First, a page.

The record here contains evidence to establish all of the elements of the crime.  There is no dispute that the trailer was stolen from its owner and found in Riendeau’s possession at the time and place alleged in the complaint.  Riendeau had reason to know that the trailer was stolen based on evidence that its value far exceeded the $275 that he allegedly paid for it.  The trailer’s owner estimated its value at $4,500 in his statement to the police.  A jury can properly accept the rightful owner’s testimony as to the value in a case involving receipt of stolen property.  State v. Clipper, 429 N.W.2d 698, 700 (Minn. App. 1988).  Even without direct evidence that a defendant knows property is stolen, a jury can infer such knowledge from evidence that its purchase price is far below the property’s actual value.  State v. Simonsen, 298 Minn. 235, 236, 214 N.W.2d 679, 681 (1974).  When Riendeau stated at the plea hearing that he did not believe the trailer was worth $4,500, the court engaged in additional inquiry to confirm that Riendeau had seen the documentation in the record concerning the trailer’s valuation.  Although Riendeau continued to maintain that the owner had overestimated the trailer’s worth, he agreed that most people would think that the price he paid was low.

Riendeau argues that it is not enough that a defendant “should have known” property was stolen.  In support, he cites State v. Melian, 297 Minn. 342, 345, 210 N.W.2d 855, 856 (1973).  But at the time Melian was decided, Minn. Stat. § 609.53 only applied to a defendant with actual knowledge.  The statute has been amended to include a defendant who “had reason to know” the property in question was stolen.  Compare Minn. Stat. § 609.53, subd. 1 (Supp. 1973) with Minn. Stat. § 609.53, subd. 1 (1998).  Finally, the record contains other circumstantial evidence to support an inference that Riendeau knew the trailer was stolen, including:  (1) his general evasiveness and denial of any knowledge of the existence of the trailer when the owner confronted him; and (2) the inconsistent stories he gave to the investigating officer.

Riendeau’s argument that his plea lacks a factual basis because the trailer was registered in his name is without merit.  Evidence that he registered the stolen property in his own name neither exonerates him nor invalidates the guilty plea.  To the contrary, it strengthens the factual basis of his plea because “concealing” property includes “conduct which converts the property to use of the defendant or renders more difficult its discovery by the owner.”  Simonsen, 298 Minn. at 236-37, 214 N.W.2d at 681.

Riendeau also claims that the plea lacks an adequate factual basis because he has claimed innocence.  This argument is without merit.  Riendeau has offered no additional evidence to support his claim of innocence, which is belied by his contrary testimony at the plea hearing that he was not maintaining such a claim.  The district court has no obligation to believe a subsequent claim of innocence if a plea was knowing, voluntary, and accurate at the time it was made.  State v. Struzan, 298 Minn. 547, 548, 214 N.W.2d 342, 343 (1974).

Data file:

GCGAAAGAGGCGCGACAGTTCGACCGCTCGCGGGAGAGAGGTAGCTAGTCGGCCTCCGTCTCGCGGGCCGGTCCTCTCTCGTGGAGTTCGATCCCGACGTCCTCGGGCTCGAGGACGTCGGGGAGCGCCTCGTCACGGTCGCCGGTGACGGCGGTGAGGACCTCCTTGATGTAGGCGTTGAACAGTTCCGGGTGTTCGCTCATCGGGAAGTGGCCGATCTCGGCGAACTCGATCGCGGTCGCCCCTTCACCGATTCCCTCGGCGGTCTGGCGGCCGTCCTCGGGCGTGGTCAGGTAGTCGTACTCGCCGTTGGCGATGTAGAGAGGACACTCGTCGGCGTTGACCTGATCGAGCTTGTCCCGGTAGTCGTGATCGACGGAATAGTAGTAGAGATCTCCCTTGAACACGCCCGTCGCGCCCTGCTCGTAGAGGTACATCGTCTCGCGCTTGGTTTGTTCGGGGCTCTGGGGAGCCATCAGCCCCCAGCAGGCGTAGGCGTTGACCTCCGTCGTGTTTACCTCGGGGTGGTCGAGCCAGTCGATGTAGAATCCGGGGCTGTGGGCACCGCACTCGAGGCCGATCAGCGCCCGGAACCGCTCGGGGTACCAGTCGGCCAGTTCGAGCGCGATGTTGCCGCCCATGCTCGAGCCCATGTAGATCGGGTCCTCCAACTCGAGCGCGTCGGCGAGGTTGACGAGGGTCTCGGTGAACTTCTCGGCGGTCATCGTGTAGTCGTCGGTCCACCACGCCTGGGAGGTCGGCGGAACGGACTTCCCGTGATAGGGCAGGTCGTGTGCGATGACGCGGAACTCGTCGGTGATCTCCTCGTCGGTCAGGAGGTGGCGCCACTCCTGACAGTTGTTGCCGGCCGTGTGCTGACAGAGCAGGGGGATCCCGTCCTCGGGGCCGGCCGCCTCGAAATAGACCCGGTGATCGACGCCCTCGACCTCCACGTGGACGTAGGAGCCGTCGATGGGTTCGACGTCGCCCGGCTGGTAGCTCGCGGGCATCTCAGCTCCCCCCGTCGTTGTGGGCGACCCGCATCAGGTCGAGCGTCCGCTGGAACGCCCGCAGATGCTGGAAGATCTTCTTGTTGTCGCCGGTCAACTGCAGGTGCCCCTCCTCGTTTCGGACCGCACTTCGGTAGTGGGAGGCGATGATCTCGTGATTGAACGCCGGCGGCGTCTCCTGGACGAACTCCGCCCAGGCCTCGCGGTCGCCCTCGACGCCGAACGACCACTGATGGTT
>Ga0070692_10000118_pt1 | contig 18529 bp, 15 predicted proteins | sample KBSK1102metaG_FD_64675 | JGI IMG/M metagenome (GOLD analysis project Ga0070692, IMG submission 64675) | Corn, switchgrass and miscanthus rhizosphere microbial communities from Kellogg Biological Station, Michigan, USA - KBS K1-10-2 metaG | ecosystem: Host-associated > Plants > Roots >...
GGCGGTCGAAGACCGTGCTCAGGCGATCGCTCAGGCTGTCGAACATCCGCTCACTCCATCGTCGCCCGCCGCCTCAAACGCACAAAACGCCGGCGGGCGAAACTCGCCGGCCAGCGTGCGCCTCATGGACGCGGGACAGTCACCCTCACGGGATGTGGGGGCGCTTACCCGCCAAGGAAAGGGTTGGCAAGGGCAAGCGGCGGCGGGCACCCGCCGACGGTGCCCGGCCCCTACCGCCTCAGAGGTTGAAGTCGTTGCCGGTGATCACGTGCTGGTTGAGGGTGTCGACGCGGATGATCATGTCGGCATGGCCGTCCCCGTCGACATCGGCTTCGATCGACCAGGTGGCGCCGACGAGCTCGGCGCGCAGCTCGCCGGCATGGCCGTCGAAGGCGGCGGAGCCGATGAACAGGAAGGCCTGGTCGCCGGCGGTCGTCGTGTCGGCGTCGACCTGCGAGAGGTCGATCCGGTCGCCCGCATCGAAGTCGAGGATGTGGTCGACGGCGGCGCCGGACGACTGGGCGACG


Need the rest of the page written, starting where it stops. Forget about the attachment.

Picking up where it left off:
A guilty plea is not valid unless it is voluntary, which ensures that the defendant is not pleading guilty because of improper pressures.  Ecker, 524 N.W.2d at 718.  Riendeau contends the district court erred by refusing to permit withdrawal of his plea based on his claims that it was involuntarily made due to his defense counsel’s coercion and intimidation.  We disagree. 

According to Riendeau, his attorney (1) told him that he would go to jail if he did not enter the agreement; (2) threatened to charge him additional fees if the case went to trial; and (3) dictated to him how he should answer the court’s questions at the plea hearing.  The district court determined that the record provided no support for Riendeau’s claims of coercion and Riendeau does not point to any additional supporting evidence on appeal.  His defense counsel submitted an affidavit denying that he had subjected Riendeau to any intimidation.  As the court concluded, the attorney’s statement that a jury trial may result in jail time was a reasonable assessment given the potential maximum sentence under the sentencing guidelines.  Similarly, his counsel’s alleged “threat” to charge an additional $6,000 was a realistic assessment of the additional legal fees, fines, and costs that would accrue if the matter went to trial.

Riendeau’s testimony at the plea hearing also does not support his claim of coercion.  When asked at the hearing whether he had been threatened or promised anything, Riendeau responded no.  When asked whether he was satisfied that his attorney had represented his interests, he said yes.  When he did not understand a question at the hearing, he requested and received clarification, which belies his claim that he was told not to ask questions of the court.  The district court did not abuse its discretion in determining that Riendeau entered his plea voluntarily. 

We conclude that Riendeau has failed to meet his burden of showing by a preponderance of the evidence that the withdrawal of his plea is necessary to avoid manifest injustice.